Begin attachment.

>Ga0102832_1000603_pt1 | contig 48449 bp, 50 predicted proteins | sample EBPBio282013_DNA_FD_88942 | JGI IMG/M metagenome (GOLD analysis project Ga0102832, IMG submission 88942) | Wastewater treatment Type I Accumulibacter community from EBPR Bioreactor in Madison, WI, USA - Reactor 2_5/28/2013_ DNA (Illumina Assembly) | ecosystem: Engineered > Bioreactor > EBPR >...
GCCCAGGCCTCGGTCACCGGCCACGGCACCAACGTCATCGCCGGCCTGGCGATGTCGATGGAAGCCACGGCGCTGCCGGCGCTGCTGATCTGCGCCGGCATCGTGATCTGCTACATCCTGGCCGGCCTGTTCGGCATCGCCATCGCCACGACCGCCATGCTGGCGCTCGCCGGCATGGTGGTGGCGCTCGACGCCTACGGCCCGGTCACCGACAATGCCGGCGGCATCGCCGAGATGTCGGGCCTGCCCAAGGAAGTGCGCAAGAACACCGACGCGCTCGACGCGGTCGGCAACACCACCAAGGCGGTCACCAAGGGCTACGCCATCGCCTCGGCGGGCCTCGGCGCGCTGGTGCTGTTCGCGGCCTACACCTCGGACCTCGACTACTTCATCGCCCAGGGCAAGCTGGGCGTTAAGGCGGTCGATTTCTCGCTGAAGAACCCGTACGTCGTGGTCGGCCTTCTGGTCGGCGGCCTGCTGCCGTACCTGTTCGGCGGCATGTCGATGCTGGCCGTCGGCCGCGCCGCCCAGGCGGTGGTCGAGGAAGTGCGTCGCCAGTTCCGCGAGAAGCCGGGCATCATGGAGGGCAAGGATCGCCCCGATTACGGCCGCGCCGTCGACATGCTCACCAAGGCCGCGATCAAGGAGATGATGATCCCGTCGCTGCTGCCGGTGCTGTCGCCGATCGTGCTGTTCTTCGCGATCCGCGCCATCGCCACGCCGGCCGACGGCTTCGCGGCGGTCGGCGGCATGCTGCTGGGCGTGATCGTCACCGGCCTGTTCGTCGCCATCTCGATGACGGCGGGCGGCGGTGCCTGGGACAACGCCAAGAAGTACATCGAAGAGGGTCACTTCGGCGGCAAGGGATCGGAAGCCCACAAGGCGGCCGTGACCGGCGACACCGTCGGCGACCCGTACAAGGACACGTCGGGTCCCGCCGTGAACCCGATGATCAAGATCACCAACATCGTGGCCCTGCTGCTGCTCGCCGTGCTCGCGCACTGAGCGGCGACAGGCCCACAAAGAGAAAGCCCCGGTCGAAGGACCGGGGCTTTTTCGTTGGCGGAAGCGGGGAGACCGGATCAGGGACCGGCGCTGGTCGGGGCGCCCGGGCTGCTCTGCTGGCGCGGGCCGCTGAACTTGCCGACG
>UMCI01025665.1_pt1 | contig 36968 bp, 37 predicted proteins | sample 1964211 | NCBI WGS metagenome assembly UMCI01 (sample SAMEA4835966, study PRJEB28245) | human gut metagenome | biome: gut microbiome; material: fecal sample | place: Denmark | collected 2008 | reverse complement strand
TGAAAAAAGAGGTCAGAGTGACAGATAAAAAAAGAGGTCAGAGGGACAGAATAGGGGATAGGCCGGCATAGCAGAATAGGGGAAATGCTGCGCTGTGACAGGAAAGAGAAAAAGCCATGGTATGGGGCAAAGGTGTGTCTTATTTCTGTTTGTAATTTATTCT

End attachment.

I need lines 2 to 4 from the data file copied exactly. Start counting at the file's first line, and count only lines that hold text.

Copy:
GCCCAGGCCTCGGTCACCGGCCACGGCACCAACGTCATCGCCGGCCTGGCGATGTCGATGGAAGCCACGGCGCTGCCGGCGCTGCTGATCTGCGCCGGCATCGTGATCTGCTACATCCTGGCCGGCCTGTTCGGCATCGCCATCGCCACGACCGCCATGCTGGCGCTCGCCGGCATGGTGGTGGCGCTCGACGCCTACGGCCCGGTCACCGACAATGCCGGCGGCATCGCCGAGATGTCGGGCCTGCCCAAGGAAGTGCGCAAGAACACCGACGCGCTCGACGCGGTCGGCAACACCACCAAGGCGGTCACCAAGGGCTACGCCATCGCCTCGGCGGGCCTCGGCGCGCTGGTGCTGTTCGCGGCCTACACCTCGGACCTCGACTACTTCATCGCCCAGGGCAAGCTGGGCGTTAAGGCGGTCGATTTCTCGCTGAAGAACCCGTACGTCGTGGTCGGCCTTCTGGTCGGCGGCCTGCTGCCGTACCTGTTCGGCGGCATGTCGATGCTGGCCGTCGGCCGCGCCGCCCAGGCGGTGGTCGAGGAAGTGCGTCGCCAGTTCCGCGAGAAGCCGGGCATCATGGAGGGCAAGGATCGCCCCGATTACGGCCGCGCCGTCGACATGCTCACCAAGGCCGCGATCAAGGAGATGATGATCCCGTCGCTGCTGCCGGTGCTGTCGCCGATCGTGCTGTTCTTCGCGATCCGCGCCATCGCCACGCCGGCCGACGGCTTCGCGGCGGTCGGCGGCATGCTGCTGGGCGTGATCGTCACCGGCCTGTTCGTCGCCATCTCGATGACGGCGGGCGGCGGTGCCTGGGACAACGCCAAGAAGTACATCGAAGAGGGTCACTTCGGCGGCAAGGGATCGGAAGCCCACAAGGCGGCCGTGACCGGCGACACCGTCGGCGACCCGTACAAGGACACGTCGGGTCCCGCCGTGAACCCGATGATCAAGATCACCAACATCGTGGCCCTGCTGCTGCTCGCCGTGCTCGCGCACTGAGCGGCGACAGGCCCACAAAGAGAAAGCCCCGGTCGAAGGACCGGGGCTTTTTCGTTGGCGGAAGCGGGGAGACCGGATCAGGGACCGGCGCTGGTCGGGGCGCCCGGGCTGCTCTGCTGGCGCGGGCCGCTGAACTTGCCGACG
>UMCI01025665.1_pt1 | contig 36968 bp, 37 predicted proteins | sample 1964211 | NCBI WGS metagenome assembly UMCI01 (sample SAMEA4835966, study PRJEB28245) | human gut metagenome | biome: gut microbiome; material: fecal sample | place: Denmark | collected 2008 | reverse complement strand
TGAAAAAAGAGGTCAGAGTGACAGATAAAAAAAGAGGTCAGAGGGACAGAATAGGGGATAGGCCGGCATAGCAGAATAGGGGAAATGCTGCGCTGTGACAGGAAAGAGAAAAAGCCATGGTATGGGGCAAAGGTGTGTCTTATTTCTGTTTGTAATTTATTCT